Moody’s Investors Service has downgraded the Spanish government’s debt, joining two other major credit rating agencies which have taken similar steps out of concern over the country’s public finances.
The London-based agency lowered the rating by one notch, from Aa1 to Aaa, with a stabile outlook.
The agency said today that it was acting because of concerns over Spain’s weak economic growth prospects and what it called considerable deterioration in the government’s financial strength.
The other two agencies, Standard & Poor’s and Fitch, downgraded Spanish debt in late April and late May respectively.
pain has been a focus of market concern that its bloated deficit and weak economy might eventually require a bail-out of the kind which saved Greece from bankruptcy in May.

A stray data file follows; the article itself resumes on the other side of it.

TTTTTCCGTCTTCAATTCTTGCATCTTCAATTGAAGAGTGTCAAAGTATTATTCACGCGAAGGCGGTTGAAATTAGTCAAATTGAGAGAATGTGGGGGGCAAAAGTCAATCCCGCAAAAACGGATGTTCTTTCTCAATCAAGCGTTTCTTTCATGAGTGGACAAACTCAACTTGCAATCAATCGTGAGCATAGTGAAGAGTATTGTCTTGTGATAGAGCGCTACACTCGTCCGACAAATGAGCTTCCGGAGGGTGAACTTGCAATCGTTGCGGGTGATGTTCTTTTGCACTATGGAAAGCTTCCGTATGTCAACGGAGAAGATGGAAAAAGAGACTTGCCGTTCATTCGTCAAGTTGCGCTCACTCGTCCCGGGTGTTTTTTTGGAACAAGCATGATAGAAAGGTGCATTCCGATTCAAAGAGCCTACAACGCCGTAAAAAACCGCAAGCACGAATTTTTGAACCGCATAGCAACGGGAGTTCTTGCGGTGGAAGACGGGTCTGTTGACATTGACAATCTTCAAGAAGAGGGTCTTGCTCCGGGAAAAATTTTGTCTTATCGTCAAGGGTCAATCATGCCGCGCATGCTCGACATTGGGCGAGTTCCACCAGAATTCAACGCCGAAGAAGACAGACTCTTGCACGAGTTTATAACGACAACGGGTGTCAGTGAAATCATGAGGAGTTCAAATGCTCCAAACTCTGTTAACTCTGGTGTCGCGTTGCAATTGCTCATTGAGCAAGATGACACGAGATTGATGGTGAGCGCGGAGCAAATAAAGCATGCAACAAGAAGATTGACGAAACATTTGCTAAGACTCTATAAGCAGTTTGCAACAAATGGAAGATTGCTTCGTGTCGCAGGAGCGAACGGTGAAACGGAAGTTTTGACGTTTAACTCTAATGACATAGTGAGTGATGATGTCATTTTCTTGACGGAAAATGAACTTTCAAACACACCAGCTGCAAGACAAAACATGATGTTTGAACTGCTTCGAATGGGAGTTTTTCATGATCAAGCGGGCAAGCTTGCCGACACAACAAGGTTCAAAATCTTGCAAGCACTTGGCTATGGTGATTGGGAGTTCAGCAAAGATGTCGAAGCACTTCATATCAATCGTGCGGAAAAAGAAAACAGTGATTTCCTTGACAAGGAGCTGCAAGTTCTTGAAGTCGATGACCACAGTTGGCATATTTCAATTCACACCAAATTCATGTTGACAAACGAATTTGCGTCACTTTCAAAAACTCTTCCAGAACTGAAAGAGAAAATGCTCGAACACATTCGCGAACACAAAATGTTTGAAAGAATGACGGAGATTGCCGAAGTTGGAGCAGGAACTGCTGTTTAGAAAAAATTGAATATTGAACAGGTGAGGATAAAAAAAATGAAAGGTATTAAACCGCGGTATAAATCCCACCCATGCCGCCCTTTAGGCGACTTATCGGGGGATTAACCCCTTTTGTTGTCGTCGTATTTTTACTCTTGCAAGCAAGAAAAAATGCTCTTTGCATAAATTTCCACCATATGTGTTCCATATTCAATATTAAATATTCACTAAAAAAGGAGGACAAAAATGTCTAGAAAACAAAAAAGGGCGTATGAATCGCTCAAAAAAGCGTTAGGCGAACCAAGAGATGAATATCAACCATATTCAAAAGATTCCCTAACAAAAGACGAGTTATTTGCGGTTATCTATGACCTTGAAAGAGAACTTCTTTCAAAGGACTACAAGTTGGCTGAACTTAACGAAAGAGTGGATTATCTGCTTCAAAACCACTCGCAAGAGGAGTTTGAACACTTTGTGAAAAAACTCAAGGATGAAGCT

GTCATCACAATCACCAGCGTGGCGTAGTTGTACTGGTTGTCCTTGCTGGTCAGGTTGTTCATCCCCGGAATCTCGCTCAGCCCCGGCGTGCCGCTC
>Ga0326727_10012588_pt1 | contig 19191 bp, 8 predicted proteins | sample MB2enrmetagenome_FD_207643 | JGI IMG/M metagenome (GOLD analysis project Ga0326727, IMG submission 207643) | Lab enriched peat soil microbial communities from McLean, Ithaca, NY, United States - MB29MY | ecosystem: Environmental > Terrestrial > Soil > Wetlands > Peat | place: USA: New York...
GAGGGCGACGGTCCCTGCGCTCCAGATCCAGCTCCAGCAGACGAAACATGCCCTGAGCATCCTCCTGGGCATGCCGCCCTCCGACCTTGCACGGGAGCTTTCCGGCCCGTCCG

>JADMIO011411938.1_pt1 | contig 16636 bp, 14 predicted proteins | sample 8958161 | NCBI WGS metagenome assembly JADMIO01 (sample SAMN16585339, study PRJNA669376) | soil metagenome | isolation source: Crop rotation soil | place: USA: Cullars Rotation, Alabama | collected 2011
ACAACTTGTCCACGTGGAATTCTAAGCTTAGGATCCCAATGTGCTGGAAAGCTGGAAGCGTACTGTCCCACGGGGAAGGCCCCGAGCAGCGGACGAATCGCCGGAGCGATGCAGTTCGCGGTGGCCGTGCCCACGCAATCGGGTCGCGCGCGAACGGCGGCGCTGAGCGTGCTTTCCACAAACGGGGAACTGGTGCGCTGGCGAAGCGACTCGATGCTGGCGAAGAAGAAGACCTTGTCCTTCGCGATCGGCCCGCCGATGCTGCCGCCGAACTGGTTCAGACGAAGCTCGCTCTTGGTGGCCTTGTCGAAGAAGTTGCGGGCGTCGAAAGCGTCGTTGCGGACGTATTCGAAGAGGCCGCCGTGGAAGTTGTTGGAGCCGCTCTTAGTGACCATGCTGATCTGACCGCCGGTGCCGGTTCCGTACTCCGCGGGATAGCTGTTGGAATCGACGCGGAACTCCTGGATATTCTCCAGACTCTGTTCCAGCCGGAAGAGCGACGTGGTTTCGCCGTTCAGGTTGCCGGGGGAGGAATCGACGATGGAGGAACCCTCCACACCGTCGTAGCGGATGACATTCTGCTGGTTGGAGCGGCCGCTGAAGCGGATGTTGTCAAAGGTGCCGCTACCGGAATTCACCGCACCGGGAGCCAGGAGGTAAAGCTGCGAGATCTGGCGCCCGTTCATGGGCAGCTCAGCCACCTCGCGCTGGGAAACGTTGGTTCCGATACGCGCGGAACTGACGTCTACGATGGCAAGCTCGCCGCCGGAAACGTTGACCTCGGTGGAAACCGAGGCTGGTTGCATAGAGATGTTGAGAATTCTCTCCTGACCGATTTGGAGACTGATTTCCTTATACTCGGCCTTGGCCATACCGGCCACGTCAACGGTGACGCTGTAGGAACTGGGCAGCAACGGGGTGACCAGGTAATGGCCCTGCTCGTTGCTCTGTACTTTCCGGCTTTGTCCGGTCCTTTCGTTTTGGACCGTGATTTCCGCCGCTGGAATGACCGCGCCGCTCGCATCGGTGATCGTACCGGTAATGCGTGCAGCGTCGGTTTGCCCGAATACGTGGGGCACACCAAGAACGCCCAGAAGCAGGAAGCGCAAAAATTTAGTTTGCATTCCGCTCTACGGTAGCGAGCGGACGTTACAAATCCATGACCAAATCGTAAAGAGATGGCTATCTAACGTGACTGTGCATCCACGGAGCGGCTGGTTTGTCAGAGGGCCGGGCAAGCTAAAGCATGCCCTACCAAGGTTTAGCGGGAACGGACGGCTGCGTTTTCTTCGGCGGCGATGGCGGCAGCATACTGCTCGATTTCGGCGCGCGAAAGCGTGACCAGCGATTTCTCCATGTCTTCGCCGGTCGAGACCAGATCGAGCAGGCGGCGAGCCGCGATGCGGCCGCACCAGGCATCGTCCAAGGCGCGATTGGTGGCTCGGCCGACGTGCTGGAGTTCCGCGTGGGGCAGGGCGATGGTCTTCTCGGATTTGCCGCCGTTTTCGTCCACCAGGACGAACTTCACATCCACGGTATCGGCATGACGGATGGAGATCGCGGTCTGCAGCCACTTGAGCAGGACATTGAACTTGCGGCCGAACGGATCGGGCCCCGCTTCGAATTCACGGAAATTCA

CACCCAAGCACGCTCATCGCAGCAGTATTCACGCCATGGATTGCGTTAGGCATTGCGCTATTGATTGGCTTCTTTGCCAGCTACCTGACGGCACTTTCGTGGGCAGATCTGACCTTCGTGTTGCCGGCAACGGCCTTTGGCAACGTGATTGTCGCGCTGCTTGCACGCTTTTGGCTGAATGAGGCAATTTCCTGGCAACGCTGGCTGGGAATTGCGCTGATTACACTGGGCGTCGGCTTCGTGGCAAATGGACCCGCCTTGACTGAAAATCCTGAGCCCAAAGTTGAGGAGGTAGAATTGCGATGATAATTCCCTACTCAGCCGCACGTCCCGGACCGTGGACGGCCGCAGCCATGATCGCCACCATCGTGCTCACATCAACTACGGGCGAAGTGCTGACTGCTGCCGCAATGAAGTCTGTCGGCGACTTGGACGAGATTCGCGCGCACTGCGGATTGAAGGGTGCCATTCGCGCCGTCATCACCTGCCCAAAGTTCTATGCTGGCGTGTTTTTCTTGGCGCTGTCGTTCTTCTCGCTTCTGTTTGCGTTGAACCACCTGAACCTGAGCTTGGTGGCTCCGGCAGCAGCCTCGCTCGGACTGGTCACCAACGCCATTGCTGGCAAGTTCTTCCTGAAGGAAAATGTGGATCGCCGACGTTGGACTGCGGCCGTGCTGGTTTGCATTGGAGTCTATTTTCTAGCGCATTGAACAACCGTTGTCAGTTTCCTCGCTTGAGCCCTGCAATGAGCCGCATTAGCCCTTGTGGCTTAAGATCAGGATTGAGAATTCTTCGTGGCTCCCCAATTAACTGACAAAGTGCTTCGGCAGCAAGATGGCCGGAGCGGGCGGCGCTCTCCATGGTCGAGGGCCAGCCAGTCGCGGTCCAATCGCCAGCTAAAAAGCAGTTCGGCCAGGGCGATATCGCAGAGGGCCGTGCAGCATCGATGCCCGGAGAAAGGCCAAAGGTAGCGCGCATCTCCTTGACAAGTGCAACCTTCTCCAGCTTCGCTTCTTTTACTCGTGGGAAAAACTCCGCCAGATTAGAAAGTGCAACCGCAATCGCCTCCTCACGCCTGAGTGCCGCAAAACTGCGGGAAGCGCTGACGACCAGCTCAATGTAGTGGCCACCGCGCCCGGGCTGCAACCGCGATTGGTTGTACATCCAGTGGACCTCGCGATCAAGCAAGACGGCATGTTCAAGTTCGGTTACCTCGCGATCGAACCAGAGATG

“One of the key drivers for Moody’s decision to downgrade Spain’s rating to Aa1 is its weak growth prospects and the challenge that this presents for fiscal consolidation,” said Kathrin Muehlbronner, a Moody’s vice president and lead analyst for Spain.
“Over the next few years, the Spanish economy is likely to grow only by about 1% annually on average. Growth rates in the rest of the EU are likely to be higher but also sluggish. Moody’s expects growth to average around 2% for the UK, 1.5%-2% for Germany and around 1.5% for France in the coming years,” she said in a statement.
As another reason for the downgrade, Moody’s cited “considerable deterioration of the Spanish government’s financial strength, as reflected in a more pronounced fiscal deterioration compared to Aaa-rated sovereigns”.
Moody’s also cited worsening debt affordability, or interest payments as a share of revenues, and significant borrowing requirements. It said this means the government remains vulnerable to market volatility.